What are the natural sources of environmental arsenic ?

Arsenic is present in more than 200 mineral species, the most common of which is arsenopyrite. It has been estimated that about one-third of the atmospheric flux of arsenic is of natural origin. Volcanic action is the most important natural source of arsenic, followed by low-temperature volatilization. Inorganic arsenic of geological origin is found in groundwater used as drinking-water in several parts of the world.

What are the man-made sources of environmental arsenic?

It has been estimated that 70% of the world arsenic production is used in timber treatment as copper chrome arsenate (CCA), 22% in agricultural chemicals, and the remainder in glass, pharmaceuticals and non-ferrous alloys.

Mining, smelting of non-ferrous metals and burning of fossil fuels are the major industrial processes that contribute to anthropogenic arsenic contamination of air, water and soil. Historically, use of arsenic-containing pesticides has left large tracts of agricultural land contaminated. The use of arsenic in the preservation of timber has also led to contamination of the environment.

What is arsenicosis? What are the health effects of consuming arsenic?

Arsenic poisoning or arsenicosis is a condition caused by the ingestion, absorption or inhalation of dangerous levels of arsenic. Arsenic causes or increases the risk of numerous illnesses. Examples are skin damage including keratosis and skin cancer, internal cancers such as lung and bladder, and diseases of the vascular system. Other health problems, such as diabetes, cancers of the other organs and adverse reproductive outcomes have been observed, but the evidence is not yet conclusive, although it keeps increasing.

What are the signs and symptoms of arsenic poisoning?

First signs of arsenic poisoning will appear within thirty minutes, and may include some of the following:

  • Drowsiness
  • Headache
  • Confusion
  • Terrible Diarrhoea

Note that if arsenic has been inhaled or a less concentrated amount has been ingested, symptoms may take longer to emerge. As the arsenic poisoning develops, the patient may start suffering convulsions and their fingernail pigmentation may change.

In more severe cases of arsenic poisoning, the following symptoms may be observed:

  • Metallic taste in the mouth
  • Mouth produces excess saliva
  • Problems swallowing
  • Blood in the urine
  • Cramping muscles
  • Loss of hair
  • Stomach cramps
  • Convulsions
  • Excessive sweating
  • Garlicy breadth
  • Vomiting
  • Diarrhoea

However, intra and interfamily variations may be observed in visible signs and symptoms.

What is the accepted standard of arsenic concentration in drinking water?

WHO (World Health Organization) has set a provisional guideline value or maximum contaminant level (MCL) for arsenic in drinking water as 10 ppb (parts per billion). This value is followed by most of the countries now. This value though is a practical quantification limit, that is, it is acknowledged that even this limit may not be entirely free of health risks, but there are practical problems in many areas of the world in reducing levels below this limit.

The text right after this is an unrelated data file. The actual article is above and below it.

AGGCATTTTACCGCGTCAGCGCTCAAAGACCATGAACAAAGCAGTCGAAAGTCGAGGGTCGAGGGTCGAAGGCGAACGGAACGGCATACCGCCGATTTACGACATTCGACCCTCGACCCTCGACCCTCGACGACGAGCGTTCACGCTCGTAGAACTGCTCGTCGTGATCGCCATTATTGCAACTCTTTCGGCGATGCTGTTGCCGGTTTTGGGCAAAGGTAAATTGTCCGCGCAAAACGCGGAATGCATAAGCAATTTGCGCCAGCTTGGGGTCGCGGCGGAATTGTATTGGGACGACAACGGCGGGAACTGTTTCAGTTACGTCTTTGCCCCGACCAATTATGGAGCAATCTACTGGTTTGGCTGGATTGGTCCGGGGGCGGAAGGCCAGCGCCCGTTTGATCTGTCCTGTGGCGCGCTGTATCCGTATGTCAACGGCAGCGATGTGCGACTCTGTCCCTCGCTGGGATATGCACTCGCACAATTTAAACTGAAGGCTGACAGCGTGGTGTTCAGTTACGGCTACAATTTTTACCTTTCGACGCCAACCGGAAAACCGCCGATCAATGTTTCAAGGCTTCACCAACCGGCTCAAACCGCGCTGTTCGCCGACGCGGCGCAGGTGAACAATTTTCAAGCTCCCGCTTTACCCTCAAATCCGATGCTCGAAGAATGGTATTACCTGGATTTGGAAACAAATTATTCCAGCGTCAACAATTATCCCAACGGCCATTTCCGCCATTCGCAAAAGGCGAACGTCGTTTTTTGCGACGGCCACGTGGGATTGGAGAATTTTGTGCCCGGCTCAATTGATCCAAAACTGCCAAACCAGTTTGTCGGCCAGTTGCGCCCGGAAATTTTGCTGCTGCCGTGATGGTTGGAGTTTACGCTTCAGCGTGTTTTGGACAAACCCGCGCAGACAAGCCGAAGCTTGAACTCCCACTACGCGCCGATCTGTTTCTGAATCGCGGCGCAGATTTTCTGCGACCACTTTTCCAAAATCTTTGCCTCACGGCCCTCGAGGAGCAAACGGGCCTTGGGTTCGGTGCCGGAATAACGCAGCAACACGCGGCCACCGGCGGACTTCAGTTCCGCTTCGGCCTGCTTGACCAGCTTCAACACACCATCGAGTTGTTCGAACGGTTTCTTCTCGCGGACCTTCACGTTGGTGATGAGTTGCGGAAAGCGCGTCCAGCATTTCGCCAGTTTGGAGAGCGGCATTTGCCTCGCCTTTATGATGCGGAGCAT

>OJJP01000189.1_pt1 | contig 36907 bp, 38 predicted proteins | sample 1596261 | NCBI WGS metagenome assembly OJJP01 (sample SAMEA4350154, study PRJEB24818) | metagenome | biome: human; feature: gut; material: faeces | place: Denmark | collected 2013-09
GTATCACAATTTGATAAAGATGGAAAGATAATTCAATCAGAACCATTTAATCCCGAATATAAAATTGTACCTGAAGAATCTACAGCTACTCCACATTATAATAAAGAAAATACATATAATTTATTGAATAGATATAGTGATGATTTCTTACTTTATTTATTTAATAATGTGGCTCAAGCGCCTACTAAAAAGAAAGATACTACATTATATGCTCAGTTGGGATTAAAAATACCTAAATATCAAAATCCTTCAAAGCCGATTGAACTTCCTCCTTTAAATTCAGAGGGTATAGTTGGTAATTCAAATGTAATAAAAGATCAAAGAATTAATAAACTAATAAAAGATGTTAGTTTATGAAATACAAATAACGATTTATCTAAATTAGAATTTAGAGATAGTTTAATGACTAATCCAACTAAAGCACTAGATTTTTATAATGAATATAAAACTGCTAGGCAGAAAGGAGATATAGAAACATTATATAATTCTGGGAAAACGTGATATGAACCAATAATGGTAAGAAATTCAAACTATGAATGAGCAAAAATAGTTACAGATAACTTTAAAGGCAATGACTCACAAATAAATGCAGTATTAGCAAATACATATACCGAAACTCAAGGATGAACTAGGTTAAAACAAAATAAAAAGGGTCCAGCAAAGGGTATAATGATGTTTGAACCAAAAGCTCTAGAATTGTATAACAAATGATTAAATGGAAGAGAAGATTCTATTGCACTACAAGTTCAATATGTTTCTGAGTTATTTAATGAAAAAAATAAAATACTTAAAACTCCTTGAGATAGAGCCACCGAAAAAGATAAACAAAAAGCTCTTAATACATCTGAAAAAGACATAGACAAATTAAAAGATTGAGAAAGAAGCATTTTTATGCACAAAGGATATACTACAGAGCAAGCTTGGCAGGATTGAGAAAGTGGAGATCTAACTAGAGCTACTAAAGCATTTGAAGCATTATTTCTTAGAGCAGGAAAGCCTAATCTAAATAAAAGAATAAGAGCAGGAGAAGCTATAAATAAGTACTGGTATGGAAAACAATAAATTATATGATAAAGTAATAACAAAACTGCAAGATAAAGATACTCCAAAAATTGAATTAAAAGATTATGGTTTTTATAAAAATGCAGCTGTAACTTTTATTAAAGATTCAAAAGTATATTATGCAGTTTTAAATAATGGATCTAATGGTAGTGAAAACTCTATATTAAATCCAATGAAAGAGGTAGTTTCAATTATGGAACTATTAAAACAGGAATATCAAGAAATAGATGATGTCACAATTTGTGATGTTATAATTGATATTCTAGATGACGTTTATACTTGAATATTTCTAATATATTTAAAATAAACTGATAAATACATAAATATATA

How much exposure to water having arsenic is expected to result in skin lesions?

Field experiences show that usually people drinking arsenic contaminated water for couple of years may show arsenical skin lesions. However, inter and intra family variations have been observed in the degree of impact of arsenic contamination.

Can one use surface water, rainwater and dugwell water as an arsenic free source of drinking water?

These sources can be used for drinking water purposes after proper treatment against bacteriological contamination and other toxins.

Does boiling remove arsenic from water?

No. Arsenic cannot be removed by boiling as it is not a volatile substance. In fact, its concentration increases as water evaporates during boiling.

How can one know if tubewell water is arsenic contaminated?

Arsenic has no distinctive taste, colour or odour. After proper collection and preservation, the water sample has to be analyzed for presence of arsenic in an authorized laboratory. Certified field kits can also serve the purpose, but results from these kits are only indicative in nature and need to be verified from laboratories.

How is arsenic poisoning diagnosed?

In areas and occupations where there is a risk of arsenic poisoning, it is important to monitor the levels of arsenic in the people at risk. Levels of arsenic can be measured by taking blood, hair, urine, and fingernail samples.

Urine tests would have to be carried out within 1-2 days of the initial exposure, making it an accurate indicator of when the arsenic poisoning occurred. These tests can also be used to help diagnose cases where symptoms of arsenic poisoning are apparent.

To determine the level of arsenic exposure over a period of up to 12 months, tests on hair and fingernails can be performed. Although these tests can give an accurate indication of arsenic exposure levels, they do not indicate what effects they will have on the patient’s health.

Can arsenic in my body affect my unborn child?

Although there isn’t substantial evidence yet to show that arsenic can harm the foetuses of pregnant women, studies in animals have shown that doses of arsenic that are large enough to cause illness in pregnant females may cause low birth weight, foetal malformations, ore even foetal death.

Is arsenicosis contagious?

No. Absolutely not!